BAGHDAD (AP) — Sunni truck driver Obeid Manaa had been hauling goods from neighboring countries to Baghdad for years but won't go near the Iraqi capital after a Shiite militia gave a very specific warning.
"If you enter Baghdad again we will chop your legs off," one of the militiamen told a fellow Sunni truck driver recently. Now Manaa transfers his shipment to Shiite drivers to carry in.
A spike in violence is spilling over to Iraq's struggling economy, with an increasingly murky future making customers reluctant to spend and the re-emergence of sectarian threats forcing costly changes to the way business is done.
The wave of violence is the deadliest since Iraq teetered on the edge of civil war half a decade ago. The bloodshed is linked to rising sectarian divisions between Iraq's Sunni and Shiite and friction between the Arabs and Kurds, dampening hopes for a return to normalcy nearly two years after U.S. forces withdrew from the country.
Just this week, 14 Shiite truck drivers and crew were killed with bullets to the head at a fake checkpoint set up by militants along a highway in a northern Sunni area.
Some Shiite neighborhoods in Baghdad, meanwhile, are again becoming off-limits to Sunnis, particularly after word began spreading that Shiite militiamen were setting up fake checkpoints of their own. While the Interior Ministry has denied the claims, the threats remind Iraqis of the dark days of 2006 and 2007 when retaliatory killings between the sects were a daily routine. Insurgent attacks since April have killed more than 3,000 people, including more than 500 since the start of July.
So truck drivers like Manaa have found ways to avoid the violence.
Two safe zones were set up west of Baghdad in the towns of Abu Ghraib and Fallujah, where Sunni drivers can hand goods over to Shiite counterparts safely. Another unloading area is located in the Iraqi capital's western Sunni-dominated Ghazaliyah neighborhood.
"Some Sunni drivers are willing to take the risk and enter Baghdad for the money, but I'm not," said Manaa, a 33-year-old father of four who uses the handover spots.
He used to earn about $1,200 to $1,300 for each shipment from Jordan to Baghdad, but says his income has now dropped by some 80 percent because he doesn't unload in Baghdad.
Sectarian tensions have been boiling for months, inflamed by protests that began in December by Iraq's Sunni minority over what they see as unfair treatment by the Shiite-led government.
Violence surged after an April crackdown by security forces on a Sunni protest camp in the northern town of Hawija that killed 44 civilians and a member of the security forces, according to United Nations estimates.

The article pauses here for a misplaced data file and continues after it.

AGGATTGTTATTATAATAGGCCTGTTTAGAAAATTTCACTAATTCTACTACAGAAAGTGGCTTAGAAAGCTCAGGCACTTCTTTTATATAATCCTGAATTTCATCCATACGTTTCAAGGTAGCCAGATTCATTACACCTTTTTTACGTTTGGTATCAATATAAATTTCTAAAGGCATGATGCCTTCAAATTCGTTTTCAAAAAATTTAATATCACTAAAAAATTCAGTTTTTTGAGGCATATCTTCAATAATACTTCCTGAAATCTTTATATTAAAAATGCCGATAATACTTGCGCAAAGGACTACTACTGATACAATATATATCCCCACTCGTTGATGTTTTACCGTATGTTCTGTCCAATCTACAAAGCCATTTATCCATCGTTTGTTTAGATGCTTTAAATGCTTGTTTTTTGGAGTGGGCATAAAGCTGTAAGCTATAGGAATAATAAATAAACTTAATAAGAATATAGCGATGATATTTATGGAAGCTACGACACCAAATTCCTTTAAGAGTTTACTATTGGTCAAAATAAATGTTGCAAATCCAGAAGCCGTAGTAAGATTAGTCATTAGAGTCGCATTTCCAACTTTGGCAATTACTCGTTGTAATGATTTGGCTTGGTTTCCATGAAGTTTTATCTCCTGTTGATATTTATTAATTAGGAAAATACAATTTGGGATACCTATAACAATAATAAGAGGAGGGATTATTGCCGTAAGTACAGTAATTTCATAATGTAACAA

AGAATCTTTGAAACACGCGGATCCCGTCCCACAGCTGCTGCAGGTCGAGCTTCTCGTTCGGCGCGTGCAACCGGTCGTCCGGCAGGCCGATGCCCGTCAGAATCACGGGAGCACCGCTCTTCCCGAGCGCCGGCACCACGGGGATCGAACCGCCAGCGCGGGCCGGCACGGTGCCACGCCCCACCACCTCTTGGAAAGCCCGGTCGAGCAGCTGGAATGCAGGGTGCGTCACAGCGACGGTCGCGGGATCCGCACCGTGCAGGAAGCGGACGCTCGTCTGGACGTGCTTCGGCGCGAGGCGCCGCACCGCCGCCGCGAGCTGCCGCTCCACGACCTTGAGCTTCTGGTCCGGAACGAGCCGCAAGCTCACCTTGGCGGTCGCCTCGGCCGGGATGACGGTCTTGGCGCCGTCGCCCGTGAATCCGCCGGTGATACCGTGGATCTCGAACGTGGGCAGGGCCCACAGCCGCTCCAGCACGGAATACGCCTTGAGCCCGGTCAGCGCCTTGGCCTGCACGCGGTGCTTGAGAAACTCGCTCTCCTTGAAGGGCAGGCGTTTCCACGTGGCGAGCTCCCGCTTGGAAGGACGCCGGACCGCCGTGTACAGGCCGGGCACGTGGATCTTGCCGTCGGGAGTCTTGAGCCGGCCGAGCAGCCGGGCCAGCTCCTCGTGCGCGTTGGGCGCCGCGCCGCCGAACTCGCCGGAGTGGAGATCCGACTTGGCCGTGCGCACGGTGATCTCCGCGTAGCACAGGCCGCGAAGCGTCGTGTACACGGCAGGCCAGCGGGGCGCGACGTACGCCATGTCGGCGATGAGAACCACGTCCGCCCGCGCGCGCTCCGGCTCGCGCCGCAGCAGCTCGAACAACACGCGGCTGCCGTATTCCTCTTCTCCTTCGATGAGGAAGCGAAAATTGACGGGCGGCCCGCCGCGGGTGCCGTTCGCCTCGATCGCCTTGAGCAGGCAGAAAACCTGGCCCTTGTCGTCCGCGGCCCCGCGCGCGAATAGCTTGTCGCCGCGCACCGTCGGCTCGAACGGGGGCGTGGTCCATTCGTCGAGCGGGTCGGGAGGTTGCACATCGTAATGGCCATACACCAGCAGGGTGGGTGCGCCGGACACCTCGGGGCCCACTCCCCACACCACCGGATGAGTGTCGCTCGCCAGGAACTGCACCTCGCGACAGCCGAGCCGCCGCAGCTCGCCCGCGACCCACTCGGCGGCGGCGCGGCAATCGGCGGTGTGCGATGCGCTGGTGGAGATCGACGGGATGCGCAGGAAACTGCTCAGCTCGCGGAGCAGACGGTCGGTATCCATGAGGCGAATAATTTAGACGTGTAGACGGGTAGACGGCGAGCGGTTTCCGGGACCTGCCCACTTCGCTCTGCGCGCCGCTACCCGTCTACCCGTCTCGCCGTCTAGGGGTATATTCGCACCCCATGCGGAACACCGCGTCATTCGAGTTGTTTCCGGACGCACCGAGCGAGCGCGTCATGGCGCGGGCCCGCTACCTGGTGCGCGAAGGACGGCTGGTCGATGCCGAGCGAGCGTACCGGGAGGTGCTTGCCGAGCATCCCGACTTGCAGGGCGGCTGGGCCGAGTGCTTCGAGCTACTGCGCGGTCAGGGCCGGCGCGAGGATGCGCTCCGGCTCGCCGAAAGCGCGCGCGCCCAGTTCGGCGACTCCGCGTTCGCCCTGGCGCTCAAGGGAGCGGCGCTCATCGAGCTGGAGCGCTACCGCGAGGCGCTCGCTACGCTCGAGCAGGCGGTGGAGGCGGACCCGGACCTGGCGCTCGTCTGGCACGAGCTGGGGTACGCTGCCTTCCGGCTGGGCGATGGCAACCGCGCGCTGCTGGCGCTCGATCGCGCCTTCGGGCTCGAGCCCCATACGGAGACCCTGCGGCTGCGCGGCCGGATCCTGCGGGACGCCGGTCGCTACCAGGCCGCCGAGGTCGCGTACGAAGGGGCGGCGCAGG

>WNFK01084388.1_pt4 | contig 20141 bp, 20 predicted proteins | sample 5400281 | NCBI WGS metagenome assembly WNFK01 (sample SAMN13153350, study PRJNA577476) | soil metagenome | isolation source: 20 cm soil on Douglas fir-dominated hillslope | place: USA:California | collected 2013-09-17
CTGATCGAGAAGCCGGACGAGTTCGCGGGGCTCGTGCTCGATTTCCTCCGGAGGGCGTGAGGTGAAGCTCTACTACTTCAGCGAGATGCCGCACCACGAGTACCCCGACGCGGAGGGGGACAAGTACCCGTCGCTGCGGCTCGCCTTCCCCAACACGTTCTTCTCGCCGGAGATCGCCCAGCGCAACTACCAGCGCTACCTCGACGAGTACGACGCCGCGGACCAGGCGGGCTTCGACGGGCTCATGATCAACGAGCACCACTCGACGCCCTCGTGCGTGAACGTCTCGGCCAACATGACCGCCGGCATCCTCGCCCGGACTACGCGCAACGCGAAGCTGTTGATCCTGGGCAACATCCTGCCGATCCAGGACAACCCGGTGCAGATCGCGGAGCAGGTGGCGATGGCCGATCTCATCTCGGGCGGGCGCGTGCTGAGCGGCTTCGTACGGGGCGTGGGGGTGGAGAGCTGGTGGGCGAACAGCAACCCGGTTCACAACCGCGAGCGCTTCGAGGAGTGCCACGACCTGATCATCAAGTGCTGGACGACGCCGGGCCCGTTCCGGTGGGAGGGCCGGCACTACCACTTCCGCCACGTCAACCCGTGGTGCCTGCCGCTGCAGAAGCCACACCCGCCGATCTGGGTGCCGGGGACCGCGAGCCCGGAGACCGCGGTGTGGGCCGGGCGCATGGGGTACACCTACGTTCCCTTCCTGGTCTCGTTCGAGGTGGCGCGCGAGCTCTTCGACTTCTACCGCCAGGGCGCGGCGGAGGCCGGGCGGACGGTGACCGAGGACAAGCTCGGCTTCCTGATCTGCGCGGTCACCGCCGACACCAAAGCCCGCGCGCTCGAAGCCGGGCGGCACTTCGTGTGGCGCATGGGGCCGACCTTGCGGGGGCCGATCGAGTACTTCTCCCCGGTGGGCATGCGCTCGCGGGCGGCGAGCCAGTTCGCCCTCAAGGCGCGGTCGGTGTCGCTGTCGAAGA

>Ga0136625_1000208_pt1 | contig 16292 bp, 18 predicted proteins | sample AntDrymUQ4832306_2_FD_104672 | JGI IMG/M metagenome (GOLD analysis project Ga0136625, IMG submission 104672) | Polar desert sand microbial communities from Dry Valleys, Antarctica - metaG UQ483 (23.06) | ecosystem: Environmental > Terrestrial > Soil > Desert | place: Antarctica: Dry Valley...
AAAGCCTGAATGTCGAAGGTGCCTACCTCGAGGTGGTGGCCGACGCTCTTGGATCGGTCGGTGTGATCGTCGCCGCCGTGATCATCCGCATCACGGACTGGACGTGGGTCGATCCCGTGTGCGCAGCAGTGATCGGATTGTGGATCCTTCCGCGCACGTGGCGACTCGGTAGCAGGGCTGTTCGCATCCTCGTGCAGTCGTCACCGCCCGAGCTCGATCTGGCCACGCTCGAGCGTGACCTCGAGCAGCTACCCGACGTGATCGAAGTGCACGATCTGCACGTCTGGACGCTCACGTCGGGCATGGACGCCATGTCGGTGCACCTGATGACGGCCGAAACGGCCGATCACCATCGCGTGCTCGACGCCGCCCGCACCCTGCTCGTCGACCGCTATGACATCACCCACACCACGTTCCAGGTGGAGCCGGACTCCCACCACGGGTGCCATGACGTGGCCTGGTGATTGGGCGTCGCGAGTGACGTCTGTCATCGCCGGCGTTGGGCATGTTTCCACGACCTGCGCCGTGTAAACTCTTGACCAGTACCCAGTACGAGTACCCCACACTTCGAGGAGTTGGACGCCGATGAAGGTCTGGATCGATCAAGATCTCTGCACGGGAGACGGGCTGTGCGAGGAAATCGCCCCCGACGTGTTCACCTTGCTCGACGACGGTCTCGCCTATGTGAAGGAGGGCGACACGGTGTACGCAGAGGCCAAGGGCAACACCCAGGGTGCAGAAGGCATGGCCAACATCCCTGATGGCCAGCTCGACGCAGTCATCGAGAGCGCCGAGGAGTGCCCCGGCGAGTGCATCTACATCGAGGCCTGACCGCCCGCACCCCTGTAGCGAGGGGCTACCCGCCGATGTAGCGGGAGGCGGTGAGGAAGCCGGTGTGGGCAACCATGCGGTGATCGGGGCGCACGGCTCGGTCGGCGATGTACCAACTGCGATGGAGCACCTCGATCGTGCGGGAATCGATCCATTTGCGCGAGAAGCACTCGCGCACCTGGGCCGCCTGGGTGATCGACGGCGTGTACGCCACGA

The unrest risks eating into much-needed economic growth, which the World Bank had been predicting would reach 9 percent this year.
Sunni merchant Ekram Khairi has not traveled to Baghdad from his northern city of Mosul since the Hawija attacks, although the Iraqi capital has for years been his only destination for buying plastic products at wholesale markets for resale back home. He also quit coming to the capital in 2006, when sectarian bloodshed was at its peak, but began returning in 2008 as security started to improve.
"I can be easily singled out by my accent," said Khairi, a 41-year-old father of four. Since April, he's been ordering goods by phone and Baghdad merchants send it to him by trucks. That makes it tougher to judge the quality of the goods and choose what might sell best."
Baghdad-based merchants say business hasn't been this bad in years. They say the country's economy, which started to improve in recent years on the back of an oil boom, is starting to feel stagnant because of the unrest.
"I used to issue 50 receipts a week as of last year," Hassan Ferari Shahin, who deals in marble and granite, said as he flipped through the remaining papers in his receipt book. "But since late December, we've issued only 38."
Shahin said people still have money, but "customers are afraid about tomorrow." He said sales were down nearly 75 percent since the beginning of this year compared with the same period last year.
The Iraqi market was badly hit during the height of insurgency and sectarian bloodshed that erupted following the 2003 U.S.-led invasion that ousted Saddam Hussein. Hundreds of thousands of Iraqis fled the violence during that period by moving abroad or to the relatively peaceful northern Kurdish region, which is largely autonomous. Those who did stay mainly spent money only on necessities. Businesses closed early for security reasons and shipments of goods between provinces were frequently attacked by insurgents or criminals.
As many cities started to become safer, the government was able to attract hesitant foreign companies mainly in the oil sector— the backbone of the economy— and hopes were high to have a healthy economy to end the legacy of wars. Several shopping malls, hotels and restaurants have opened since 2009, and Iraqis have been able to spend more hours in markets until late at night.
One of those encouraged to expand was the Baghdad-based al-Wataniya Co. for Cars, which sells Porsches, Audis and Volkswagens. It has opened three showrooms and repair centers since 2010.
Sales manager Mohammed al-Taweel said sales last year stood at around 30 cars a month from each showroom, but since the beginning of this year the three showrooms combined haven't sold that many per month.
"No one dares buy an expensive new car while things in the streets are so worrying," al-Taweel said in an empty Baghdad showroom.
Property prices in Baghdad are also down 10 percent to 15 percent in value since early this year, according to agents.
But for Fawzi Raheem, a wholesaler who distributes food items to more than 50 stores in Baghdad's eastern New Baghdad neighborhood, it's not gloom and doom.
He said sales have increased 25 percent to 30 percent since June.
"Iraqis never stop buying food whatever crisis they go through," he said.